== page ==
We'd already admitted to ourselves that we'd overestimated how fast we'd be able to travel and underestimated the rigor of the route. After three days on the trail, I received snow reports from friends via text, and we had a choice to make.
After discussions over breakfast, we packed up with the intention of staying at Elbow Landing that night, provided "The Barn" was available. After experiencing such kindness from the bed and breakfast's owners when we first arrived in the area, it seemed like a perfect place to seek refuge from the impending weather. It was a tough choice, without a doubt. I'd just gotten into the routines involved in setting up camp, cooking, prepping for bed, suffering through the cold, breaking camp, and doing it all over again the next day. It was nice to be away from the world.
I had this naive hope that I'd use the week in the wilderness to cleanse myself of all of the issues I left at home. (At the time, I was struggling with decisions about my post-college life, among other things.) I saw myself happy, refocused, and completely free of worry after it was all over. But we know it's not that simple. A friend of mine once told me that no matter where you go, you take you with you. No number of changes of scenery will magically make your troubles disappear. But I can dream, right?
|One of my favorite campsites from the trip. Spacious, and with a pre-built fire pit!|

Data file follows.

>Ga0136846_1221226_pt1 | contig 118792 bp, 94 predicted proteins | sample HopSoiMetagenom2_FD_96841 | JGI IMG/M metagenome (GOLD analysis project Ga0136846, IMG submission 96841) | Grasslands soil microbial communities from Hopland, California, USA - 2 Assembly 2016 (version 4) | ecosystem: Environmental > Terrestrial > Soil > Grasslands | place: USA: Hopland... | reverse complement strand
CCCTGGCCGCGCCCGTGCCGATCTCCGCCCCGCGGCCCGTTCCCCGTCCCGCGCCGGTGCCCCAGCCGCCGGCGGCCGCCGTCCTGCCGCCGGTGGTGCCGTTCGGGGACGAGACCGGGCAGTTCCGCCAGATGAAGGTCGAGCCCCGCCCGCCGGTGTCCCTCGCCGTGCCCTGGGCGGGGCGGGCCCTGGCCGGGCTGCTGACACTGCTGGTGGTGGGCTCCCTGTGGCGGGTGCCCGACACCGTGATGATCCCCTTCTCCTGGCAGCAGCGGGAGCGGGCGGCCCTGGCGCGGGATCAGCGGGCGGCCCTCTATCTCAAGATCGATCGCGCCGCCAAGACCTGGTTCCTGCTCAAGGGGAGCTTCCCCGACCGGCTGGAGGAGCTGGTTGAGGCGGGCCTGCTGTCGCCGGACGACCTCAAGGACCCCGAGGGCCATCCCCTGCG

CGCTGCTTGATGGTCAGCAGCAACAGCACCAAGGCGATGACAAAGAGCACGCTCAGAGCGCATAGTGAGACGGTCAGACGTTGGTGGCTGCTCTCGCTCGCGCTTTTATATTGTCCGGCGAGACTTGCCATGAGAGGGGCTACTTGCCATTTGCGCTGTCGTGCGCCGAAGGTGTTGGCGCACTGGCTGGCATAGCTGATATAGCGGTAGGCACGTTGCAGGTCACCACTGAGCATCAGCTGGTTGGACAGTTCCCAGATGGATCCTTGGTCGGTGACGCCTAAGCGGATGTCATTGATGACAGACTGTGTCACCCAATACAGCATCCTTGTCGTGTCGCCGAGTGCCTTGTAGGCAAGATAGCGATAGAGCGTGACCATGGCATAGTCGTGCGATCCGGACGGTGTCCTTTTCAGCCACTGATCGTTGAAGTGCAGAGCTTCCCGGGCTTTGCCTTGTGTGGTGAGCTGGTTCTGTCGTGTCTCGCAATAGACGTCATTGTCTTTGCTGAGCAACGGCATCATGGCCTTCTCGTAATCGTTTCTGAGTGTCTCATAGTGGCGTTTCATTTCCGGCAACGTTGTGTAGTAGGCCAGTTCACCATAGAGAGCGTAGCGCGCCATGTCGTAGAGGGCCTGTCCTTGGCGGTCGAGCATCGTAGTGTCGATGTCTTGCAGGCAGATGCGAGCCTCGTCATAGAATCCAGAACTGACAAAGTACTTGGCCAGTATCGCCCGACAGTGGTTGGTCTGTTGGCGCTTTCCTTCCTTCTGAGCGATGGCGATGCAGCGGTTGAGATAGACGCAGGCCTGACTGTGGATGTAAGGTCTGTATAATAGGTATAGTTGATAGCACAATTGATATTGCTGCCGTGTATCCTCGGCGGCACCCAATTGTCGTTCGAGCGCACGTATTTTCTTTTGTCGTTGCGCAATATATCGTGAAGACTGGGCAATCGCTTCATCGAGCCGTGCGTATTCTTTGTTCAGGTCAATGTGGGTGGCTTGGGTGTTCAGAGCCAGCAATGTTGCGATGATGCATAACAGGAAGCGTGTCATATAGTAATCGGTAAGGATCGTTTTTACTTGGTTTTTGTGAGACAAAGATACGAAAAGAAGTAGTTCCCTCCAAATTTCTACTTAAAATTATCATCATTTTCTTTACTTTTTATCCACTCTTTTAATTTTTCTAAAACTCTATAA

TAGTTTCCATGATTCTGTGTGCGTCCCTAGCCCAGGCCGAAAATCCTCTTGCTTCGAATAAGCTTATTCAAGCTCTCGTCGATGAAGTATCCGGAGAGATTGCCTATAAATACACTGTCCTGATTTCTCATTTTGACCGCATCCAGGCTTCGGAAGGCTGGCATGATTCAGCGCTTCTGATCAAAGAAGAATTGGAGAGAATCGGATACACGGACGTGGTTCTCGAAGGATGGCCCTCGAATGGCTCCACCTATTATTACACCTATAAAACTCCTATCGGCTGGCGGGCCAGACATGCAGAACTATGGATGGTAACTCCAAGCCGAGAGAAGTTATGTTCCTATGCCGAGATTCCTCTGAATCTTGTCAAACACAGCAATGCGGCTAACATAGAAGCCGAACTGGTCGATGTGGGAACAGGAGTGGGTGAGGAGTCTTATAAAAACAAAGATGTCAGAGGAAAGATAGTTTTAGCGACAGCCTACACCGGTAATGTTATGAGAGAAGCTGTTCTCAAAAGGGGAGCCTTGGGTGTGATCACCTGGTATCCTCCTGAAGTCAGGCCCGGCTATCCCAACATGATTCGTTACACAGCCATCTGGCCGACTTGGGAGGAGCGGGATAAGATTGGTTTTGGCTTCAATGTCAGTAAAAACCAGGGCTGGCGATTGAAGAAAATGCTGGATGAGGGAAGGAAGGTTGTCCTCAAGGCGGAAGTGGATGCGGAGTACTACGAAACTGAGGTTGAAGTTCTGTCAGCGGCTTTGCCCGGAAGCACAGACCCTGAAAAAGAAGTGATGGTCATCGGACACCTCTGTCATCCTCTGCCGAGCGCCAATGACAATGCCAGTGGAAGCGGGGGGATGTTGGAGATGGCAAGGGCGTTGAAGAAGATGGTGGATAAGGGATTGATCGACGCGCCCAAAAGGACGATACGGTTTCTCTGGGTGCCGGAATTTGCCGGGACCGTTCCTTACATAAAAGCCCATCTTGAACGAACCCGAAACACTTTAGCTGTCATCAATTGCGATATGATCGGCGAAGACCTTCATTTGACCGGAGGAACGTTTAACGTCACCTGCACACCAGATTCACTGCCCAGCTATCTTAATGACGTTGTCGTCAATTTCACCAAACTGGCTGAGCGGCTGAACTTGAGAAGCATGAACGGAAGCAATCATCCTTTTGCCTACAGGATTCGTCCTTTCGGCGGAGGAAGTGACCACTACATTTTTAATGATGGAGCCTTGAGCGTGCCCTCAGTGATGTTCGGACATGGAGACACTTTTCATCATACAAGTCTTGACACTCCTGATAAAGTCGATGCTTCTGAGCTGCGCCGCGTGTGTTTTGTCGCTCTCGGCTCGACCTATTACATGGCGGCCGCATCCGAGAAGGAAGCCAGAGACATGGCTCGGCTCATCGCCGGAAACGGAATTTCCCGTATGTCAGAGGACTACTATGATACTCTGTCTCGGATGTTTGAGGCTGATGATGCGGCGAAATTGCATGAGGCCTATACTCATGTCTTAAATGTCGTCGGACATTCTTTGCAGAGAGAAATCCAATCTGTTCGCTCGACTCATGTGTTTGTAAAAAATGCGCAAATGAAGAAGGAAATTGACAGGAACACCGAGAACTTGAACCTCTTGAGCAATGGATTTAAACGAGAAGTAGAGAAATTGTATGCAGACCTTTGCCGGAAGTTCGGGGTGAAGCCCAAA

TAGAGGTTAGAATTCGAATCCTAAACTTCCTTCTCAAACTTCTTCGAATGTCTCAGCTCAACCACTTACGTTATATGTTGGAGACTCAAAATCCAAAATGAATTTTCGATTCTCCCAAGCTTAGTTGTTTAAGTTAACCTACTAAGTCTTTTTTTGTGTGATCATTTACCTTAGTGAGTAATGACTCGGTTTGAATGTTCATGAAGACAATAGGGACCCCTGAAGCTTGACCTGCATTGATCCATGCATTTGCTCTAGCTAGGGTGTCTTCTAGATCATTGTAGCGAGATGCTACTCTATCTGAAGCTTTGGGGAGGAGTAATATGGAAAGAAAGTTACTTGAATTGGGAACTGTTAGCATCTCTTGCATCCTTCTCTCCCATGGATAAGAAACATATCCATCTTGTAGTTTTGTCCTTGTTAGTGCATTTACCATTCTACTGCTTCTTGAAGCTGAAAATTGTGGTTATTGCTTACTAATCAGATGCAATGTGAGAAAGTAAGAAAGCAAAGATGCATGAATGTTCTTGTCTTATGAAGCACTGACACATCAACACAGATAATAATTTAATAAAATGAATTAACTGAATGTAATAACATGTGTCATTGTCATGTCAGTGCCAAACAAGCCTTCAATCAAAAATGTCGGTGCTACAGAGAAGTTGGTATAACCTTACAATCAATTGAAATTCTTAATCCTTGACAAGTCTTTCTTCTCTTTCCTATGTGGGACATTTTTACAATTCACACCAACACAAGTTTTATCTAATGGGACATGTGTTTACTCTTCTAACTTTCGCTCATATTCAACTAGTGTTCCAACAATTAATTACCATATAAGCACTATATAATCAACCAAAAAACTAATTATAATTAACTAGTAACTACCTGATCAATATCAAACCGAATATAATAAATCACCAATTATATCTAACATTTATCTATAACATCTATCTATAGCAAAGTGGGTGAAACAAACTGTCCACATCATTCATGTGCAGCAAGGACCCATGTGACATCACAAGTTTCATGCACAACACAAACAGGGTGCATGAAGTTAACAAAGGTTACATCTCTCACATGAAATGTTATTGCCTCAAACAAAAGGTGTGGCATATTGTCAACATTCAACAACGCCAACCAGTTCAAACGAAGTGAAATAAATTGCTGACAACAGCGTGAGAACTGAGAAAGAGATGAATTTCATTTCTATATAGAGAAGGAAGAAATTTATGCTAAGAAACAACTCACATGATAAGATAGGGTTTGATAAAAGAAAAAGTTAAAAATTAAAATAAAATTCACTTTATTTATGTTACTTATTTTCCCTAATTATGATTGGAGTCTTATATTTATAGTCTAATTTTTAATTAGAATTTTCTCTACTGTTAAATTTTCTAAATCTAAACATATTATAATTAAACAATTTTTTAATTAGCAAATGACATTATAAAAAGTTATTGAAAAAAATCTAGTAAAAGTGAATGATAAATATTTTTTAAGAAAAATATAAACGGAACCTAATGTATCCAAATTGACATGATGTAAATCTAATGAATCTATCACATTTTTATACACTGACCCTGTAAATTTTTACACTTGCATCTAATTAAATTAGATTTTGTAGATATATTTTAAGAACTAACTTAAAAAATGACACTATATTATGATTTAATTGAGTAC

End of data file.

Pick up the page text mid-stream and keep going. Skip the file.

|From the Elbow Landing driveway. Not a bad view!|
The next morning, we found a spot where the trail crossed the road, dropped the car in a nearby parking lot and walked in for about two hours. The weather was perfect, and much warmer. We found an unbelievable campsite next to a stream with a fire pit already built. I dropped my pack and went to collect firewood, namely as an excuse to run around on my own for a little while. The stream had carved little islands and I was hopping all over them, excited to just be in the woods again. The sun moved out of our path in the valley around 3pm and it got cold fast. Our MSR Whisperlite Stove clogged in the middle of preparing dinner, but we got it working again. That night, my partner in crime and I switched sleeping bags, and I slept much better in his 25º down bag than I had in my 30º synthetic bag.
|A journal page with the brochure for Elbow Landing, |
where we sought refuge from the trail.
I wished I'd been equipped to handle the cold weather, but given we'd had several successful days on the trail, I was ready to leave. The trip had been stressful on the two of us; dealing with making an early turnaround decision is never easy. Even if you and your trip partners are on the same page, when things don't go as planned, sometimes it's best to head home with lessons learned for next time.
One of the most important lessons I learned on this trip is to go with the flow. What's one lesson you've learned on a trip that hasn't gone as planned? I'd love to amass as many lessons as I can!